“She demands the most out of you, day in and day out, and by the end of practice you've given more than you ever thought you could,” Lake added, recalling changing shirts midway through every practice because the first was soaked with sweat. “She instills confidence in her players to the point you can walk into any gym and know you worked 10 times harder than anyone else in that gym and deserve to win.”

The buy-in starts early. Lake recalled as a junior starting alongside another junior and four freshmen, with a junior defensive specialist and a fifth freshman coming off the bench. Those freshmen went on to make up the nucleus of Lakewood’s Class B title-winning team in 2012.

“Kellie has built the Lakewood program from the ground up. She gets the young girls to buy into the program, and by the time they're freshmen they're better than most other schools' JV and varsity players,” Lake said. “Therefore, when they're seniors, they're college-type players.

“She knows how to develop kids and as long as Kellie is at the helm, that program will continue to grow, dominate, and flourish under her.”

Senior Lisa Hewitt said Rowland maintains high expectations for every team.

“She never expects anything less than perfection from us,” she said. “She always demands us to be our best 100 percent of the time. She is definitely deserving of her 1,000 wins.”

And Erica Potter, another of six seniors on this year’s squad, was happy to be a part of a special moment for Rowland.

“I think we were all very proud of her for reaching that great achievement, and she’s a great coach,” Potter said. “She’s always pushing us to be our best every day at practice, and she makes us work hard no matter what.”

This year’s team is vying for another trip to the MHSAA Finals after falling short in the Class B championship match a year ago against North Branch.

Lakewood entered this week ranked third in Class B, boasting an impressive 31-4 mark.

“They are playing well, but we still have a lot of work ahead of us,” Rowland said. “We have a new setter on the court after Gabi (Shellenbarger) graduated and we had her for four years. That setter spot is so crucial to a team, so we are still working through a lot of that.”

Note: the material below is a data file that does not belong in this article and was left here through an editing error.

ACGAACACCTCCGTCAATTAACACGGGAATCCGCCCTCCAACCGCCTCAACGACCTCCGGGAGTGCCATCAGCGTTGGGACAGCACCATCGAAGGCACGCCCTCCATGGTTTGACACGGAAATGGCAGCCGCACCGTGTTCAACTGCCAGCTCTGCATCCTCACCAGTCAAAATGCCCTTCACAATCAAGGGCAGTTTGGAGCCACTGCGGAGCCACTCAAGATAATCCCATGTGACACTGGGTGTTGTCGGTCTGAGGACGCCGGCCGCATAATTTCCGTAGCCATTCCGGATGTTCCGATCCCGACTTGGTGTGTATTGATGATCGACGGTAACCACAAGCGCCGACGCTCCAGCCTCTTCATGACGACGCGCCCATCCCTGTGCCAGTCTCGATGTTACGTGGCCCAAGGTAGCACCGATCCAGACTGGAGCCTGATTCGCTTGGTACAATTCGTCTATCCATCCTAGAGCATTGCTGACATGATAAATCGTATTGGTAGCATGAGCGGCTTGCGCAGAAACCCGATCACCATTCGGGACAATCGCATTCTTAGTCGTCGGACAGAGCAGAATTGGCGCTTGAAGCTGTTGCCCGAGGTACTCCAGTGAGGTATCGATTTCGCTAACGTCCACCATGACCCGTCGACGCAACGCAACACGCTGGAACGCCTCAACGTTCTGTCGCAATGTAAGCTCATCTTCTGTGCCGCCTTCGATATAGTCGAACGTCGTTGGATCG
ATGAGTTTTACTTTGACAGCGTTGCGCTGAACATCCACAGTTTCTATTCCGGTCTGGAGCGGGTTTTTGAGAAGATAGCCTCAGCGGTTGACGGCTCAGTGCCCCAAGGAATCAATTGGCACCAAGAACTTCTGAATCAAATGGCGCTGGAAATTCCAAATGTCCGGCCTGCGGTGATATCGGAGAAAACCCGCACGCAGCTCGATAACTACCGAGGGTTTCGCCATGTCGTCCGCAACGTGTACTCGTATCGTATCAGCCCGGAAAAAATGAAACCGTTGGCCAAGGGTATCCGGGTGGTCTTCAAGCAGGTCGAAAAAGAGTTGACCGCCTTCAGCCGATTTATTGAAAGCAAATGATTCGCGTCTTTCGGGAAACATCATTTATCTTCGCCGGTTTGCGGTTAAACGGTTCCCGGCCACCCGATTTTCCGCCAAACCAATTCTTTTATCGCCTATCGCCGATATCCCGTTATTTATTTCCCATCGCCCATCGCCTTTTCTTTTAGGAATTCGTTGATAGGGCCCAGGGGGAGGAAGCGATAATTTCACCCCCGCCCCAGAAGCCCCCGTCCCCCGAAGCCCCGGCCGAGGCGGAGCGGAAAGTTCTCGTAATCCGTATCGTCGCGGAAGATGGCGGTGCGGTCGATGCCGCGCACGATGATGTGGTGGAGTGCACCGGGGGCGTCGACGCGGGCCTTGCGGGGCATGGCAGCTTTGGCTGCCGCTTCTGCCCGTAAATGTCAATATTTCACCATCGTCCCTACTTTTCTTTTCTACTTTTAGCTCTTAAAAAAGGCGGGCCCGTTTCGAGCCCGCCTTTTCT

The seniors understand the path to the Finals is a process.

“We definitely talk about making it to the state finals because we’ve been there twice, and that’s certainly our goal, but we try to take it one match at a time,” Potter said. “We want to look at the big picture, but we can’t get too ahead of ourselves.”

PHOTOS: (Top) Lakewood coach Kellie Rowland celebrates with her team after last season’s Class B Semifinal win over Cadillac. (Middle) Rowland provides instruction during the first set of the 2012 championship match victory.

JoBurg 3-Sport Great Capping Career Filled with All-State Honors, Team Trophies

By Tom Spencer
Special for

April 5, 2024

It won’t be hard for Jayden Marlatt to remember opening day on the softball field from any of her four years at Johannesburg-Lewiston.

Northern Lower PeninsulaAs a freshman, she missed the opener due to needing to quarantine. Her sophomore and junior years started on the road because the Cardinals’ field was under construction.  

This season the Cardinals will open up — weather permitting — on their brand-new field, hosting Mio on Monday, April 8.  Marlatt is slated to be the starting pitcher again and add to her school record collection.

While Johannesburg-Lewiston is looking forward to playing on the new diamond, Marlatt and her teammates have high hopes of finishing the season almost 200 miles south. They’re looking to get back to Michigan State University – the site of the Division 4 Semifinals and Final.